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The Software Publishers Association releases new guidelines for try-before-you-buy programs.

SAN DIEGO--The Software Publishers Association today released new guidelines for try-before-you-buy (TBYB) programs, a catch-all to sell applications or content by offering free, limited versions of software in an attempt to turn trial users into buyers.

The policy comes after SPA's October release of guidelines for using electronic software distribution (ESD) to sell software online, a rapidly developing field that appeals to software publishers, distributors, and resellers alike because it can cut their distribution costs and produce new or more profitable sales.

Today's guidelines recommend how to sell software using limited versions of applications or trial versions good for a limited time. The new recommendations also address methods such as selling by subscriptions, pay per use, and rent to own.

"Try-before-you-buy can work as a 'seeding process,' " said Sheryl Barnes, a Lotus manager who heads SPA's member group focused on the Internet. The goal, according to the guidelines: "The user can try the software and then convert it to a fully licensed version."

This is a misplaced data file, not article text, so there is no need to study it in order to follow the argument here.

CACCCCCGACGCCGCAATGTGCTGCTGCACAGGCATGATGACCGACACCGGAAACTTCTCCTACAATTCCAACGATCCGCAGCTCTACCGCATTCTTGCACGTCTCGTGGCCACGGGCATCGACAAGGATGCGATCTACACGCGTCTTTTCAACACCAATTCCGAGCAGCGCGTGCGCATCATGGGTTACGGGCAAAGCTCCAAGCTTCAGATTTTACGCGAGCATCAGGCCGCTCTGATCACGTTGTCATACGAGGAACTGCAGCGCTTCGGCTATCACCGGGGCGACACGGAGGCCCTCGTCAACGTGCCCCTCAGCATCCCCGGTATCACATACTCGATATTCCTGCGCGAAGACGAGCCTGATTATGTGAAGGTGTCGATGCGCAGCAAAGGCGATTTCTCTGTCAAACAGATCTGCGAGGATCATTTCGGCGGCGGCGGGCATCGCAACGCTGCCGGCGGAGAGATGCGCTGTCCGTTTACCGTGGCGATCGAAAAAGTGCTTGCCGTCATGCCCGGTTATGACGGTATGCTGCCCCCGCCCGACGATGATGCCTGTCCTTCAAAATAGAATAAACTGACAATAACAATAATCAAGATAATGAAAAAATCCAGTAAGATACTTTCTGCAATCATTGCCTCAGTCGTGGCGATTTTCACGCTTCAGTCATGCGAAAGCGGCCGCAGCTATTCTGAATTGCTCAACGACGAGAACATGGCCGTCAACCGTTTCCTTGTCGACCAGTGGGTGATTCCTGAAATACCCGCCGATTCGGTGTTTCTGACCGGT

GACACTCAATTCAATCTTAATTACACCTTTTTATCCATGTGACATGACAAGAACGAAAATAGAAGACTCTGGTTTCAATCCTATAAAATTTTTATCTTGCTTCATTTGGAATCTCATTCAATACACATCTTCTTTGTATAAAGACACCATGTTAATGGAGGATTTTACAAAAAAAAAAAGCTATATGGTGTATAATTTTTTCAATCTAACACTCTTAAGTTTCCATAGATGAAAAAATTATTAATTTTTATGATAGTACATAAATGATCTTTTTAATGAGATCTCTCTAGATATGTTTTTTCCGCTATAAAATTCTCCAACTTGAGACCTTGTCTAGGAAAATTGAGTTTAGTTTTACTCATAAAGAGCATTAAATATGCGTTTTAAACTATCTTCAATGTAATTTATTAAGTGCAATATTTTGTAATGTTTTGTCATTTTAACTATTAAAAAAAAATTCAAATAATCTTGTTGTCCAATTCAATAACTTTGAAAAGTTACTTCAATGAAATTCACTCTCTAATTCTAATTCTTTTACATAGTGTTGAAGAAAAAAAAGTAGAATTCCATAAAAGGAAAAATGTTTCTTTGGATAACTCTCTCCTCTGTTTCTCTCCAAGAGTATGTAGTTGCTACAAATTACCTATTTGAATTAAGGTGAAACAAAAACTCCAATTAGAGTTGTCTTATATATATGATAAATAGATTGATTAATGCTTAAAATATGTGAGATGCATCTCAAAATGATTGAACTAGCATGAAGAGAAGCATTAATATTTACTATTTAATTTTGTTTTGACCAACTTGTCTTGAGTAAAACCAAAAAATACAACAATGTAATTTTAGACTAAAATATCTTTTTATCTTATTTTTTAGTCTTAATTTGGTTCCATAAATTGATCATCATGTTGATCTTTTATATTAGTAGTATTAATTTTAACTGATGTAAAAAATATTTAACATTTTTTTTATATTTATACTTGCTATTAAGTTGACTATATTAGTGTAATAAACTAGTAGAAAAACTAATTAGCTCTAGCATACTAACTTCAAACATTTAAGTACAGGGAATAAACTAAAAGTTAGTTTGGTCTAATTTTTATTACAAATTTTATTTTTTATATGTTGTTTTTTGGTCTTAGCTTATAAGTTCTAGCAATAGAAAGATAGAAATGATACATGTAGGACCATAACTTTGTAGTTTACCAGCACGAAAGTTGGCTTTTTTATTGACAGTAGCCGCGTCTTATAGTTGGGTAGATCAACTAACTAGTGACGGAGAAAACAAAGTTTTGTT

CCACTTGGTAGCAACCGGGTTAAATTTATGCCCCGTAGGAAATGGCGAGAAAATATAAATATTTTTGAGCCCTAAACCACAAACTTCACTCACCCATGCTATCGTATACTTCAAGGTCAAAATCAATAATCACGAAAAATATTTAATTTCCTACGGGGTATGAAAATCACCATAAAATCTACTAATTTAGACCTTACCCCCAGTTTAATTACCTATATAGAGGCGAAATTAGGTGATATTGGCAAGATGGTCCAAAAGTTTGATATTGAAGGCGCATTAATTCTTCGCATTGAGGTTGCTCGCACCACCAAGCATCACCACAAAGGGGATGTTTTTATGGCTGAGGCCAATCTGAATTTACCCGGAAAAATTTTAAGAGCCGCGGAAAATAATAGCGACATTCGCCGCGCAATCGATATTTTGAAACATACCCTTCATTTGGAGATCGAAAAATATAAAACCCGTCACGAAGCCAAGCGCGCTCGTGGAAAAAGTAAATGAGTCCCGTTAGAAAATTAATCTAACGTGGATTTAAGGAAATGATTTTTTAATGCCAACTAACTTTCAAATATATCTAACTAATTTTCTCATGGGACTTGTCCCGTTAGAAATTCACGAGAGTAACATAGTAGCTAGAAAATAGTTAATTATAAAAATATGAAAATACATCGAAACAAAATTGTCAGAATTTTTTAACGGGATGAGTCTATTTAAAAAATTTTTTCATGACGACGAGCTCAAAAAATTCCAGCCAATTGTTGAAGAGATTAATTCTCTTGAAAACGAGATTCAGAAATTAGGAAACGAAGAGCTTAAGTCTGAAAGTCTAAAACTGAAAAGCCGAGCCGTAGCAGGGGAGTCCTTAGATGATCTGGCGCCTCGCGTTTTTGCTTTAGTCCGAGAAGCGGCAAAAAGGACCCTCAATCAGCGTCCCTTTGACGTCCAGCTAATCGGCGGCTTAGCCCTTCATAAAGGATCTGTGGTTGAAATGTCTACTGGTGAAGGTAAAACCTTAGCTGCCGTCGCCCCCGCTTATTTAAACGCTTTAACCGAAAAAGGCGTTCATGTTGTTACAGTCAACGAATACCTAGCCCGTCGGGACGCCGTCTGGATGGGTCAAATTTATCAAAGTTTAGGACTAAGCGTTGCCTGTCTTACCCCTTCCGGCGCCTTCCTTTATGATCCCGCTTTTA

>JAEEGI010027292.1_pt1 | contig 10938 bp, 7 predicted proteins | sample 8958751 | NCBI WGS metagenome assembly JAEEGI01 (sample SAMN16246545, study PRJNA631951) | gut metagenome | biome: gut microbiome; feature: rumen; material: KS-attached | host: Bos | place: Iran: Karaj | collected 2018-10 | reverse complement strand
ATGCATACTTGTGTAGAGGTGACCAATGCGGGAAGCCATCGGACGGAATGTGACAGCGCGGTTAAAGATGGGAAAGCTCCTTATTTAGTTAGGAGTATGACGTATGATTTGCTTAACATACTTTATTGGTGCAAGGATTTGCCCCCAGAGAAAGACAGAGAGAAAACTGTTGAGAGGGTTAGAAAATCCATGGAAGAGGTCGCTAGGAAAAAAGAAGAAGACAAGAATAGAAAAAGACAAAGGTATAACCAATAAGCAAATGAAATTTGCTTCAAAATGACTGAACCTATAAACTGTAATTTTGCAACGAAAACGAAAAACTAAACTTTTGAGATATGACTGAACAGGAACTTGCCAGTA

But Microsoft's Martin Tobias is more skeptical about how valuable try-before-you-buy methods will prove. "We think it's by segment, by product category, but we haven't seen a lot of customer demand." He mentioned games as a potentially strong category for TBYB.

Try-before-you-buy systems rely on "digital wrappers" or secure containers that protect software code as it travels across the Internet but also can have pricing or marketing information embedded.

The new guidelines introduce the concept of a "rights clearinghouse," an independent entity that tracks software licenses sold online and reports data back to the publisher, distributor, and reseller so they can divvy up the revenue.

Although many small software firms see the online world as a way to bypass existing channels of distribution, the SPA guidelines primarily focus on using resellers and distributors, just as in the physical world. "Many of these practices can be applied to a direct distribution model," the guidelines note.

Categories that may gain from online distribution include software for niche markets and component software that plugs into existing applications. In addition, the SPA policy notes that using encrypted "wrappers" for software distributed online gives publishers more copy protection than distribution on diskettes or CD-ROMs.

Among the pitfalls of try-before-you-buy schemes, the policy notes, are credit card fraud and the risk that users will use repeated trials as free rentals. In addition, no standards exist yet for secure wrapper technologies--an appendix to the report identifies 14 vendors of wrapper technology, up from perhaps five only a year ago.